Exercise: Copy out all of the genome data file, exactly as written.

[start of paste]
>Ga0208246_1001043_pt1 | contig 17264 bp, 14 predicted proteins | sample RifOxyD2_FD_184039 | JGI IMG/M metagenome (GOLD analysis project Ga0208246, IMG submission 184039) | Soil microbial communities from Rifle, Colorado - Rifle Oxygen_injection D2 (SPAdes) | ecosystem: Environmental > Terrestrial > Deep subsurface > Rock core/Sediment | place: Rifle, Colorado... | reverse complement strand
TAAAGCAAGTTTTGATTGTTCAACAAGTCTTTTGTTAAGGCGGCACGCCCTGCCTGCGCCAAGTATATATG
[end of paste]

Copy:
>Ga0208246_1001043_pt1 | contig 17264 bp, 14 predicted proteins | sample RifOxyD2_FD_184039 | JGI IMG/M metagenome (GOLD analysis project Ga0208246, IMG submission 184039) | Soil microbial communities from Rifle, Colorado - Rifle Oxygen_injection D2 (SPAdes) | ecosystem: Environmental > Terrestrial > Deep subsurface > Rock core/Sediment | place: Rifle, Colorado... | reverse complement strand
TAAAGCAAGTTTTGATTGTTCAACAAGTCTTTTGTTAAGGCGGCACGCCCTGCCTGCGCCAAGTATATATG